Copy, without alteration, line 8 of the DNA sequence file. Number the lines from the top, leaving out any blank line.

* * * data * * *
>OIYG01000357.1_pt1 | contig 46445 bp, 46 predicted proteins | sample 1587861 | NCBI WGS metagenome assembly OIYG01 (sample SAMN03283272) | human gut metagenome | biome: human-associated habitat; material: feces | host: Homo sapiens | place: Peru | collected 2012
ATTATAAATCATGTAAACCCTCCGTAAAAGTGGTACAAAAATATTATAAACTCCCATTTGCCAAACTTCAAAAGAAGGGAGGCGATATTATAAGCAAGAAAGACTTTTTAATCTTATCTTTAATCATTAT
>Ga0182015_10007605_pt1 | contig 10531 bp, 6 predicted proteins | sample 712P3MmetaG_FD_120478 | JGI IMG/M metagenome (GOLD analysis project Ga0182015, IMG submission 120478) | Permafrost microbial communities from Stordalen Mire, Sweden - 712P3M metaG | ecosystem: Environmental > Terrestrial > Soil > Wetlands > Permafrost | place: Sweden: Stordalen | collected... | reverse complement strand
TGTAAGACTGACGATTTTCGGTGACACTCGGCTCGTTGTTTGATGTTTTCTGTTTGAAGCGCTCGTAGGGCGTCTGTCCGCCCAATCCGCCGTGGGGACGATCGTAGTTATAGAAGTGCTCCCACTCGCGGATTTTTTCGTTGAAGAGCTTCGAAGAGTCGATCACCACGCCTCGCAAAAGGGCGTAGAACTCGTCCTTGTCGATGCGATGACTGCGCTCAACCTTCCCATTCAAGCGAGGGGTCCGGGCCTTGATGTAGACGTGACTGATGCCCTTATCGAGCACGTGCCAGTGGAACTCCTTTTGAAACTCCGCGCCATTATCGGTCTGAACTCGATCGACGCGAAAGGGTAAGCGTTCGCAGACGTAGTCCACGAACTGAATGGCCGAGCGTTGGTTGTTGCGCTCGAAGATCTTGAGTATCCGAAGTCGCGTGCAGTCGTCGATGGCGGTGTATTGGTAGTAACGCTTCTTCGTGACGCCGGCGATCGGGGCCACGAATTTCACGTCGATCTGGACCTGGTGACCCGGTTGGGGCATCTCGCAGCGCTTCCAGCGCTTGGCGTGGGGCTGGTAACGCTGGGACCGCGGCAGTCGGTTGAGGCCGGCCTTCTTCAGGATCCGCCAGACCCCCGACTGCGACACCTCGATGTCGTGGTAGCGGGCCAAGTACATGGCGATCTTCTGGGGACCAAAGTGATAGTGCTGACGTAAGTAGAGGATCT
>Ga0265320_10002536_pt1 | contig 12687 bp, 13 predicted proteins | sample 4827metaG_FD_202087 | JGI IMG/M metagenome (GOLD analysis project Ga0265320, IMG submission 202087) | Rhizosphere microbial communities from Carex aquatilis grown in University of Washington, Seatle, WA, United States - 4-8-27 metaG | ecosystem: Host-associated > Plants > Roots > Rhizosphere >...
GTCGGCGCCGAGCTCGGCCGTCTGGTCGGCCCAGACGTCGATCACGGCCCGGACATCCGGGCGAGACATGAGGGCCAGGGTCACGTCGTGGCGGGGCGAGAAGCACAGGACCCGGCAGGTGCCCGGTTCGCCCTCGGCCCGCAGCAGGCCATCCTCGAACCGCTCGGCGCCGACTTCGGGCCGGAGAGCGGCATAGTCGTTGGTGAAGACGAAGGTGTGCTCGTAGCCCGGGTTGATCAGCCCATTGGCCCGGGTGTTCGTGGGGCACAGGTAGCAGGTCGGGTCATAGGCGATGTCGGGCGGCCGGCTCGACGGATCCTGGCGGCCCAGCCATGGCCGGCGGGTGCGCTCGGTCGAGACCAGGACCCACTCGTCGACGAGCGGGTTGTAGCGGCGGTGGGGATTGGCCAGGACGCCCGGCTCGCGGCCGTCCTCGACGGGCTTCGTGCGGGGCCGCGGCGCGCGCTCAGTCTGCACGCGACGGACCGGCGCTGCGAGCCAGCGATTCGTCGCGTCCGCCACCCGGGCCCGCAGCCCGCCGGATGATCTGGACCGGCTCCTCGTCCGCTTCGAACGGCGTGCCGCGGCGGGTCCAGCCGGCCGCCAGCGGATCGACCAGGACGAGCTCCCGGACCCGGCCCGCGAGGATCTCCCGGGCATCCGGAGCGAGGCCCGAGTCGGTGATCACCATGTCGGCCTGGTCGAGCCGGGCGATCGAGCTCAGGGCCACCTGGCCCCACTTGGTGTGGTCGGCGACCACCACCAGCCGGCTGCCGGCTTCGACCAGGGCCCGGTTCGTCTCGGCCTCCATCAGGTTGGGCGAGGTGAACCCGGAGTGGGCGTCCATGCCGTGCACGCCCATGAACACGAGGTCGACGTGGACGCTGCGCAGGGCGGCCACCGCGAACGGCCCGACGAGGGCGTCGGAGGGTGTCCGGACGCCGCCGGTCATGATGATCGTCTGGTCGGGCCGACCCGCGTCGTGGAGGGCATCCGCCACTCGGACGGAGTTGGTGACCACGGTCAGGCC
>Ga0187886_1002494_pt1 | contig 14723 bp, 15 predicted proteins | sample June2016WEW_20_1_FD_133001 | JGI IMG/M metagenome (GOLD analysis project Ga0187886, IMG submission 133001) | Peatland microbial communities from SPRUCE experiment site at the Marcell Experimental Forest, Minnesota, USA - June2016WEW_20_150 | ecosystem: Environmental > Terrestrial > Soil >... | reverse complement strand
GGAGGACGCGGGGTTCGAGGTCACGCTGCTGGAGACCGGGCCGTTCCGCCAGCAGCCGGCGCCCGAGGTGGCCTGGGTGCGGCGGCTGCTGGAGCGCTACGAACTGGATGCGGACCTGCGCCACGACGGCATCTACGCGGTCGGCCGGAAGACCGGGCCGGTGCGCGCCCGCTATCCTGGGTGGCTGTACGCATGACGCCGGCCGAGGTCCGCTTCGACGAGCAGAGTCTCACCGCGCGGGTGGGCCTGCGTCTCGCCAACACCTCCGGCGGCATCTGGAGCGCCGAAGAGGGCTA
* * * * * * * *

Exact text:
GGAGGACGCGGGGTTCGAGGTCACGCTGCTGGAGACCGGGCCGTTCCGCCAGCAGCCGGCGCCCGAGGTGGCCTGGGTGCGGCGGCTGCTGGAGCGCTACGAACTGGATGCGGACCTGCGCCACGACGGCATCTACGCGGTCGGCCGGAAGACCGGGCCGGTGCGCGCCCGCTATCCTGGGTGGCTGTACGCATGACGCCGGCCGAGGTCCGCTTCGACGAGCAGAGTCTCACCGCGCGGGTGGGCCTGCGTCTCGCCAACACCTCCGGCGGCATCTGGAGCGCCGAAGAGGGCTA